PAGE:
Mesopotamian Gods and Goddesses

Mesopotamian people believed in different gods and goddesses. Some had sacred numbers and some were more powerful. There were 3 all powerful gods/goddesses. The members were Ea: god of freshwater or apsu, Enlil: god of air, and Anu: god of sky and supreme ruler of all gods.

Tis is a picture of Ea This is of Ellil This is of Anu.

Ea: Ea is the god of Apsu, wisdom, magic, farming, arts and crafts, and building. Apsu is the fresh water that the earth supposedly floats on. Ea's symbols are a goat-fish and a sceptre with a lions head. The Sumerian name for Ea is Enki. He controls the 'me' which are the rules of the universe. The 'me' were stolen by Ishtar who ran away away with it back to her city. Ea could not get the 'me' back although he tried. He sent a giant sea monster after Ishtar but she escaped and Ishtar's city, Erech, became the most powerful city in Sumer. Ea's sacred number is 40. He is fun-loving and very mischievous. Ea was the god to come up with the idea of making humans. According to mesopotamian myths humans wouldn't have existed if it wasn't for Ea.

This is Ea

external image ea_p.gif

Enlil: Enlil is the god of earth, wind and air. Enlil is so powerful that other gods can't even look at him. No one knows what he looks like so he is normally only shown as horned cap. As you can see Enlil in the picture is very white except for his cap. Enlil guards the tablets of destiny on which he writes the fates of everything on Earth. KIngs send him offerings in his main city, Nippur. Enlil is the father of many other mesopotamian gods and goddesses. Enlil's sacred number is 50. His Akkadian name is Ellil. Enlil was banished from Earth for disobeying his own rules of everyone being governed. He was banished because he abused a young goddess named Ninlill who later on gave birth to the moon goddess Sin.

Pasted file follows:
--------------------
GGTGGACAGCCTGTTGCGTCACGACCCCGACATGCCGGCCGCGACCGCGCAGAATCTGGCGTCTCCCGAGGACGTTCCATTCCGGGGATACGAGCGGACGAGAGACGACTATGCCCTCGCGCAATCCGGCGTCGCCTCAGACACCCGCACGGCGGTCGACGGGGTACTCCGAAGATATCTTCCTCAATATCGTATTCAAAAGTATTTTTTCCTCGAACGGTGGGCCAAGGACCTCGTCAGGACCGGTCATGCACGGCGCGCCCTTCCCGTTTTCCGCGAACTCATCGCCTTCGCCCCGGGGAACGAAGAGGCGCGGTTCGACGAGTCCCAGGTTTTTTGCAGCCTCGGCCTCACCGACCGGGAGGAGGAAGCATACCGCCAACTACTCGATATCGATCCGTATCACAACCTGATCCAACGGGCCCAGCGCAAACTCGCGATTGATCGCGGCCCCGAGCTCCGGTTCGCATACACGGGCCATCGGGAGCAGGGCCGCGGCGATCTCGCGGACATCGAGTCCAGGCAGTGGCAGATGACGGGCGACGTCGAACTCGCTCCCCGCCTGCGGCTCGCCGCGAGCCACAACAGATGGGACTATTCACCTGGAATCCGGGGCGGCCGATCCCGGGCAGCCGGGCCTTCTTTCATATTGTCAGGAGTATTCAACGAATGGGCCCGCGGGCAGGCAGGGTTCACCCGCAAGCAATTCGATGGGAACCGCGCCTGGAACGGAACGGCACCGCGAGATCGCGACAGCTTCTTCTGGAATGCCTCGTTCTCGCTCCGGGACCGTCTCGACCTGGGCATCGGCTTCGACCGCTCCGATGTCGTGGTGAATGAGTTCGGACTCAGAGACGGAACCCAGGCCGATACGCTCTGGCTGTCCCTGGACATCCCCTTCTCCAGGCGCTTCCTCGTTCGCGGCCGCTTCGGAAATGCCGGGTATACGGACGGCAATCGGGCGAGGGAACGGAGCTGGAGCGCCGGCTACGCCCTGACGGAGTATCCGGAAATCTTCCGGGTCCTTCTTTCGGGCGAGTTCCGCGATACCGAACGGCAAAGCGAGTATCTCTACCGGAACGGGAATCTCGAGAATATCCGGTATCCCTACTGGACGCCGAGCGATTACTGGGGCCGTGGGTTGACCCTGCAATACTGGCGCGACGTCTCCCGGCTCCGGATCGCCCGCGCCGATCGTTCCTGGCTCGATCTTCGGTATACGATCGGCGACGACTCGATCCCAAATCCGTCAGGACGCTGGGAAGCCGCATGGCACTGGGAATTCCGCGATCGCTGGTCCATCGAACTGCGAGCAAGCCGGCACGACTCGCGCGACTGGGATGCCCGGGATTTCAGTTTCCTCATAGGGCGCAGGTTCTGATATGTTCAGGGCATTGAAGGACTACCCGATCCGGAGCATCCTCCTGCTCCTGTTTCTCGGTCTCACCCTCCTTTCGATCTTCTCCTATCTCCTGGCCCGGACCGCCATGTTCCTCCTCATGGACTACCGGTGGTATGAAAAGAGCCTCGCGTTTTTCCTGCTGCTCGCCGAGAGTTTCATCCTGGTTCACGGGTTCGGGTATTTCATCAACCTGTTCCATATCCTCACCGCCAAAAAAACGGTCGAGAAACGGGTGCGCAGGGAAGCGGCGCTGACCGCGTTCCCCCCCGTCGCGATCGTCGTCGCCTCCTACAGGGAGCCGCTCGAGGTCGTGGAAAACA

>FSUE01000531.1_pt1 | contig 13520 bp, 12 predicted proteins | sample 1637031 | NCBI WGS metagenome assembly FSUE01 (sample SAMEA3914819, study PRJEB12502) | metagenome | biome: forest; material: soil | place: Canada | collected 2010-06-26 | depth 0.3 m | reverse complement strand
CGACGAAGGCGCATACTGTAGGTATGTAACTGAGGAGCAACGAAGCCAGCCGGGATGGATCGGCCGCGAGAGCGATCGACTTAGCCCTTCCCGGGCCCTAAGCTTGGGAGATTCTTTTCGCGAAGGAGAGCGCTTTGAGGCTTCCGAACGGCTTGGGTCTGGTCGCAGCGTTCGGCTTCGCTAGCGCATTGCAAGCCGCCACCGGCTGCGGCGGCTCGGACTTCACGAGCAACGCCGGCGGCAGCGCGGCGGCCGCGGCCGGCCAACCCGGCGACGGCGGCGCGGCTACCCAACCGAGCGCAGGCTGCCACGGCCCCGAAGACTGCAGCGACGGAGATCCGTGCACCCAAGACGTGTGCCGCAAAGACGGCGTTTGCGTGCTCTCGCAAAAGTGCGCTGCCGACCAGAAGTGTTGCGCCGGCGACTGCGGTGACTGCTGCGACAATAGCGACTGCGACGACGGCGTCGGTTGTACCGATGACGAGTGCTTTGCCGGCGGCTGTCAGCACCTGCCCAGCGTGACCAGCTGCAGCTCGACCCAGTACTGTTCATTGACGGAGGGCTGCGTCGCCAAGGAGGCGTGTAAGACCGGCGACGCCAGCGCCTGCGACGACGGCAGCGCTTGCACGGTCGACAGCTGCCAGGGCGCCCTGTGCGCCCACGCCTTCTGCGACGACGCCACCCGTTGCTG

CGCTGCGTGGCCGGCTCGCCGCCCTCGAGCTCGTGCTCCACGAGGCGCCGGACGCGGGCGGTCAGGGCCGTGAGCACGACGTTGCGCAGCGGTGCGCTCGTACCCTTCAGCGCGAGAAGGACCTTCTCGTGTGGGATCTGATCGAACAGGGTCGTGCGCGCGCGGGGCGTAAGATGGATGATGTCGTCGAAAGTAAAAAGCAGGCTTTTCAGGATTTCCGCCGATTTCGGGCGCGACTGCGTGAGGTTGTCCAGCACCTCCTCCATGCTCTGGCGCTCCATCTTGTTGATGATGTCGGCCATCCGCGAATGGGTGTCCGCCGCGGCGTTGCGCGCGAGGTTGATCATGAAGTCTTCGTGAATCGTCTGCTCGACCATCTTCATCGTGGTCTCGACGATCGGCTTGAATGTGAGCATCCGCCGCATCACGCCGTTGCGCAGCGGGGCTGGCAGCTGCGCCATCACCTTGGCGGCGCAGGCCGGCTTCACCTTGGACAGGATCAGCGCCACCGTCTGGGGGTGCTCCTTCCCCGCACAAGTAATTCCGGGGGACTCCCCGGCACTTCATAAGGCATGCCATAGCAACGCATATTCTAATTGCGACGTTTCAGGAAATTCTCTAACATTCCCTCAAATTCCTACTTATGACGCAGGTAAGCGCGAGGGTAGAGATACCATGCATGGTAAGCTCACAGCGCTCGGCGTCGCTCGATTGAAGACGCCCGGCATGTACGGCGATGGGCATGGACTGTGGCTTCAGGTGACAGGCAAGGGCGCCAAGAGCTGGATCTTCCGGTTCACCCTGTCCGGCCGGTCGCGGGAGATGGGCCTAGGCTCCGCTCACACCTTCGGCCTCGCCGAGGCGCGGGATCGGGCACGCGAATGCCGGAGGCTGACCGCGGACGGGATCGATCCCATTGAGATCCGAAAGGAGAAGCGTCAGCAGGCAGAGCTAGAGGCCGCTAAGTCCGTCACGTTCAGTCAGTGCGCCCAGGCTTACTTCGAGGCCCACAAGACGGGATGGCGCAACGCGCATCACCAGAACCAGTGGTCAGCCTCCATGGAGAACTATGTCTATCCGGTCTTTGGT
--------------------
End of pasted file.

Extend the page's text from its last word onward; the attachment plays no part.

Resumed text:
This is Enlil

external image ellil_p.jpg

Anu: Anu is he sky god and the supreme ruler of all gods. When heaven was separated from Earth. His symbol is a horned cap and there are surprisingly no known pictures of Anu even though he is one of the most important gods of mesopotamia. Anu's symbol is the horned cap which is why the picture above is just the sky, which is where Anu lives and the horned cap. Anu is in charge of kishru which are shooting stars. He is also in charge of The Bull of heaven which he can send down against gods if he is angry. The Bull of heaven gets killed by Enkidu and Gilgamesh when it was sent down against them. His sacred number is 60. His Sumerian name is An. Anu was incredibly powerful but he didn't play a huge role is Mesopotamian mythology.

This is Anu's symbol but not Anu himself

external image anu_p.jpg

How Mesopotanian gods affected people's lives